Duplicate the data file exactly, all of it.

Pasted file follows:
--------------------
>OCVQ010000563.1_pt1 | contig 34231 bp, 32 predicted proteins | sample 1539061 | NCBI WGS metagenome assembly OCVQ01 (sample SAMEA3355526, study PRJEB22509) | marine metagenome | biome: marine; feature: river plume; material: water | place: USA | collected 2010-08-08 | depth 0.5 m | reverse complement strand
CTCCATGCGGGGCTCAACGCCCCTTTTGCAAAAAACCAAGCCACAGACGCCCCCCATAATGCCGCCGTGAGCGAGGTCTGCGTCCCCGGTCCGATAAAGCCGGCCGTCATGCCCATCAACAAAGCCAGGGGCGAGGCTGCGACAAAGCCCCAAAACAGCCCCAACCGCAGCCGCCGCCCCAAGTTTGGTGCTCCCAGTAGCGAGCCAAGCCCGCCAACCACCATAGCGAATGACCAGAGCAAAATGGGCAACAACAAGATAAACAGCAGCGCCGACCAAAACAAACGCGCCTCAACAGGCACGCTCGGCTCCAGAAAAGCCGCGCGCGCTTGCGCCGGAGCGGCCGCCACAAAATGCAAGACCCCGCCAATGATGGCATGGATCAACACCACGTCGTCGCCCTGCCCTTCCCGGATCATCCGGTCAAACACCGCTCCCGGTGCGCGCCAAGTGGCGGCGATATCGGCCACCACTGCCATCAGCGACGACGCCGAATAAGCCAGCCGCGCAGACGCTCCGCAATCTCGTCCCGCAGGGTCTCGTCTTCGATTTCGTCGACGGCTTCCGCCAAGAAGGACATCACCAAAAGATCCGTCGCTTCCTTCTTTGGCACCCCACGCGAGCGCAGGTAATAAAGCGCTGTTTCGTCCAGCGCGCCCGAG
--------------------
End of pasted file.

>OCVQ010000563.1_pt1 | contig 34231 bp, 32 predicted proteins | sample 1539061 | NCBI WGS metagenome assembly OCVQ01 (sample SAMEA3355526, study PRJEB22509) | marine metagenome | biome: marine; feature: river plume; material: water | place: USA | collected 2010-08-08 | depth 0.5 m | reverse complement strand
CTCCATGCGGGGCTCAACGCCCCTTTTGCAAAAAACCAAGCCACAGACGCCCCCCATAATGCCGCCGTGAGCGAGGTCTGCGTCCCCGGTCCGATAAAGCCGGCCGTCATGCCCATCAACAAAGCCAGGGGCGAGGCTGCGACAAAGCCCCAAAACAGCCCCAACCGCAGCCGCCGCCCCAAGTTTGGTGCTCCCAGTAGCGAGCCAAGCCCGCCAACCACCATAGCGAATGACCAGAGCAAAATGGGCAACAACAAGATAAACAGCAGCGCCGACCAAAACAAACGCGCCTCAACAGGCACGCTCGGCTCCAGAAAAGCCGCGCGCGCTTGCGCCGGAGCGGCCGCCACAAAATGCAAGACCCCGCCAATGATGGCATGGATCAACACCACGTCGTCGCCCTGCCCTTCCCGGATCATCCGGTCAAACACCGCTCCCGGTGCGCGCCAAGTGGCGGCGATATCGGCCACCACTGCCATCAGCGACGACGCCGAATAAGCCAGCCGCGCAGACGCTCCGCAATCTCGTCCCGCAGGGTCTCGTCTTCGATTTCGTCGACGGCTTCCGCCAAGAAGGACATCACCAAAAGATCCGTCGCTTCCTTCTTTGGCACCCCACGCGAGCGCAGGTAATAAAGCGCTGTTTCGTCCAGCGCGCCCGAG